The governor of her province visited her in prison early on just to be sympathetic that we shouldn't put people to death for so-called blasphemy, and they shot him. This is a crazy intolerance that we have to do better off. Many of the faith of Islam are tolerant people and good people. But the ones who are teaching hatred of Christians, of Hindus, of Jews, we've got to do better. Really, some of it needs to come from the Islamic world. Pakistan needs to say, gosh, we are not going to kill Christians. I mean, this is absurd. KEILAR: But Pakistan --

PAUL And so I don't know we're going to do but we should let her come to our country.

KEILAR: Pakistan is another country that the U.S. has this sort of somewhat tenuous -- is a tenuous ally of the U.S. because it provides assistance in the region. With that in mind, and with the significance of Pakistan to this White House, do you think you have any sympathy from the president? Do you think this can really go somewhere?

PAUL: I think with Asia Bibi, I do. I think he's concerned about Christians that are oppressed around the world.


KEILAR: Have you talked to him?

PAUL: I have talked to the president about this.


PAUL: And I can't characterize his position, but I know from his concern for the pastor in Turkey and working to get that pastor out that it would be consistent with what they did with the pastor in Turkey to help get Asia Bibi out. And I hope they will. But I will tell you that there's a bipartisan consensus around here that is very dangerous to the country. People say we want you to compromise, but we have been compromising on foreign policy, and the compromise is we always sent weapons to everybody because we say, oh, it's the lesser of two evils. We like Pakistan because they help us sometimes in Afghanistan. They always sometimes hurt us because they fund the opposition and they fund people who actually attack us. I think we should stop selling arms to people who are not our friends. It doesn't mean we have to fight Pakistan in a war, but it means we shouldn't be aiding and abetting the things they do. The same goes with Saudi Arabia.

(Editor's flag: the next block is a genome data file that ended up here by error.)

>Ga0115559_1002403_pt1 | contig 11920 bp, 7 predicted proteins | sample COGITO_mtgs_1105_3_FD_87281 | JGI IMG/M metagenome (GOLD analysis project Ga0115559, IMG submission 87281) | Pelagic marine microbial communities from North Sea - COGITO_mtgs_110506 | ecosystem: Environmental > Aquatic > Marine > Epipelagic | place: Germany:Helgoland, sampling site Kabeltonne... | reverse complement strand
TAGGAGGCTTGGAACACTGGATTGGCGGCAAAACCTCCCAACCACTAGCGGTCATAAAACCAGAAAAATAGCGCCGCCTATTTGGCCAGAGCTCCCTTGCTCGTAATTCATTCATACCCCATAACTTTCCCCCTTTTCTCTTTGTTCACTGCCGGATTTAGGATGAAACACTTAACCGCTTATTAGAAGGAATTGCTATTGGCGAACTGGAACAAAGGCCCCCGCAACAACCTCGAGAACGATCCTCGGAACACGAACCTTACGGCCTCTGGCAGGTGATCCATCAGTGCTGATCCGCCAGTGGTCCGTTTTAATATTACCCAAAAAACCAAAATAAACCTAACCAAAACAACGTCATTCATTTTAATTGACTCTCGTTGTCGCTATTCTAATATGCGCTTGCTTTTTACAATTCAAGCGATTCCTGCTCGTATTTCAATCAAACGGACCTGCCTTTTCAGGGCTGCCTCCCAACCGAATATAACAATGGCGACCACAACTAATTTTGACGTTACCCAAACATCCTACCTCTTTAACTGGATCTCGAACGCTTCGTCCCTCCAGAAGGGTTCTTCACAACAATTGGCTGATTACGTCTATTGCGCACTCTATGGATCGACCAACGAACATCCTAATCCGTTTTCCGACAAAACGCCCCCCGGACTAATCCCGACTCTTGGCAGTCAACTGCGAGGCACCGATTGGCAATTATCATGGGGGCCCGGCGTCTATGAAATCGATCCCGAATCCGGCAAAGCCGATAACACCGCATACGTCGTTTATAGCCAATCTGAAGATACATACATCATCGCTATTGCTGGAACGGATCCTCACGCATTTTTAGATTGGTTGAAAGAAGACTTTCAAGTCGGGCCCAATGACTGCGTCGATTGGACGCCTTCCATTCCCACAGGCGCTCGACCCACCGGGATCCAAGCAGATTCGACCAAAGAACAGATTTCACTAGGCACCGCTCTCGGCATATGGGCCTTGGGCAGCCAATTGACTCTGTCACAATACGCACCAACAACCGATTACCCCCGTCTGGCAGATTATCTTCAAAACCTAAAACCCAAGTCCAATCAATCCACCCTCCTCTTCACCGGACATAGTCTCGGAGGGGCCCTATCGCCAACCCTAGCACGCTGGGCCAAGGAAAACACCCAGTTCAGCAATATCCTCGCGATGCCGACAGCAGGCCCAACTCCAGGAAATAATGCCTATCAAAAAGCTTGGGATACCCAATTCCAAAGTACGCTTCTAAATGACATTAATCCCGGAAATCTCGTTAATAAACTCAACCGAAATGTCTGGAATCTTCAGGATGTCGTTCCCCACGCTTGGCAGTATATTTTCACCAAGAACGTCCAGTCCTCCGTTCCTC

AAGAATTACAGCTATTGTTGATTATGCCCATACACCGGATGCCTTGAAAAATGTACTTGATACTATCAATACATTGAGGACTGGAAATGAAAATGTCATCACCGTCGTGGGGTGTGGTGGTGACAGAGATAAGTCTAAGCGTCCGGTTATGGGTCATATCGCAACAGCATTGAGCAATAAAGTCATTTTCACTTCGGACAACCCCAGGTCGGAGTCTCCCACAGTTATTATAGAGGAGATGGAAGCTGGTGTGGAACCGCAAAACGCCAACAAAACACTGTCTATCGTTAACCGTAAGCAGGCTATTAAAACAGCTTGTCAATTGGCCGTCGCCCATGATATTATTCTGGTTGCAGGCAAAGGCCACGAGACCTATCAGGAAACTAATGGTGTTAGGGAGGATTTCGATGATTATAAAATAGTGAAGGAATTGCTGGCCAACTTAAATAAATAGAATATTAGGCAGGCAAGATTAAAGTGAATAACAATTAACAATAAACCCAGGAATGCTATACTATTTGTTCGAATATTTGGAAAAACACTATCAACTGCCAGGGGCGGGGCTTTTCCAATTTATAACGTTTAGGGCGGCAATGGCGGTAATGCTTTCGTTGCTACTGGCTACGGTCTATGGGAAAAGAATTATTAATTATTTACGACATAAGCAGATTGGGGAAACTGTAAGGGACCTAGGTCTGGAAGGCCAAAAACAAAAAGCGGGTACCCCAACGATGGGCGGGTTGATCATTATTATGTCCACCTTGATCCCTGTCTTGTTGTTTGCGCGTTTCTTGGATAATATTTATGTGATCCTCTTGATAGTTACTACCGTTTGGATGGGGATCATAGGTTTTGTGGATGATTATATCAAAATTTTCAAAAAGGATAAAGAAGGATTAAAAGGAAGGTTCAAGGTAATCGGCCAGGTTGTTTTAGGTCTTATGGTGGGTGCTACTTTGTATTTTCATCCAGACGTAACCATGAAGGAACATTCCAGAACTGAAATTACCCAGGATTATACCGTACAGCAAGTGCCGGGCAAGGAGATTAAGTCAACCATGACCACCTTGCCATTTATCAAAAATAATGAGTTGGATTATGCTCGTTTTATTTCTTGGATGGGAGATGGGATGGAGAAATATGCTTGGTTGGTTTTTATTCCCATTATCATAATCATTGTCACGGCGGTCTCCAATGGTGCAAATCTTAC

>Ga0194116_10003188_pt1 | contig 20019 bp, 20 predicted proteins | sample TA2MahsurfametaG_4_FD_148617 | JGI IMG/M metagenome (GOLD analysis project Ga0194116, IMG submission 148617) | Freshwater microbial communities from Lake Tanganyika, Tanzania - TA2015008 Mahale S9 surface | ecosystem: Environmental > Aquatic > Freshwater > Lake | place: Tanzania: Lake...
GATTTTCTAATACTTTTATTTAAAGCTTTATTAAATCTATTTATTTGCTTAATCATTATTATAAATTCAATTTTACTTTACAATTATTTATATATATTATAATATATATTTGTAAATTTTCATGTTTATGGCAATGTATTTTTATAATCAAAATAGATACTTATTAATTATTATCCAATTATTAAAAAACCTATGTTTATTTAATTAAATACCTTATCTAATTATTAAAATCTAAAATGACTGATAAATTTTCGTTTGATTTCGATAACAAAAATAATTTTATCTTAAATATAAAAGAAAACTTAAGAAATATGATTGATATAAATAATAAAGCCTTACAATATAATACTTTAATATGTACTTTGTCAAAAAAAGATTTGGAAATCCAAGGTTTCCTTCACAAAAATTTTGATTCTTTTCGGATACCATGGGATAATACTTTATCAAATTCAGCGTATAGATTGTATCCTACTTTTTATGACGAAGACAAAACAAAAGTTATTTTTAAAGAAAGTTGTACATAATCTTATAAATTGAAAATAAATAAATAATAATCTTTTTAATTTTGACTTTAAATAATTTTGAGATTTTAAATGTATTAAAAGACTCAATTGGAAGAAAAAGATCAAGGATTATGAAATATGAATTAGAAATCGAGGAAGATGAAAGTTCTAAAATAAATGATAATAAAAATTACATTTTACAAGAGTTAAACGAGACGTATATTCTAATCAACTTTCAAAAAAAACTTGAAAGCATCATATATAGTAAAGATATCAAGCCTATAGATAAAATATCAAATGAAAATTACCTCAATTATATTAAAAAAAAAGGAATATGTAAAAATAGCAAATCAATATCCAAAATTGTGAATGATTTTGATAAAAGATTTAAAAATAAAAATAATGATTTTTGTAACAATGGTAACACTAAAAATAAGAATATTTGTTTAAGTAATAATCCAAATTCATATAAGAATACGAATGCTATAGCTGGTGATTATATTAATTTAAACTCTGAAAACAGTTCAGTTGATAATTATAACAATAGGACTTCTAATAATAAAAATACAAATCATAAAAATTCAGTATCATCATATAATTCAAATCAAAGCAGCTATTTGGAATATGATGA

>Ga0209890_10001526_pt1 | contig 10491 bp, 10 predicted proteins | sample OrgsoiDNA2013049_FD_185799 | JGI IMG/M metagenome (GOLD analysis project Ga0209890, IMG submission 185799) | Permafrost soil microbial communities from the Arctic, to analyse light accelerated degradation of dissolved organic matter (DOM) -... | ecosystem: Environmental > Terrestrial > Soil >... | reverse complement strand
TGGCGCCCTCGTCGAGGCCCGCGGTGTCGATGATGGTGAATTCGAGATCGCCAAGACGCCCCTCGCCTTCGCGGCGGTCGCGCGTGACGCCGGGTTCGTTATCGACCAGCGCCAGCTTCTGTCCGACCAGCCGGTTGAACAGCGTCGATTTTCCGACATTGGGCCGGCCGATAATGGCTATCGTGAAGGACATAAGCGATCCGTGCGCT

KEILAR: The "New York Times" is reporting that Senate Minority Leader Chuck Schumer ran interference on behalf of Facebook as the Senate was investigating the company for its propagation of false information during the election. "The Times" says that Schumer encouraged other Senate Democrats not to vilify Facebook, including Senator Warner, the top Democrat on Intel. We just spoke with your colleague, Senator Hirono, who said she did not receive a message like this from Chuck Schumer. But nonetheless, do you think this is appropriate?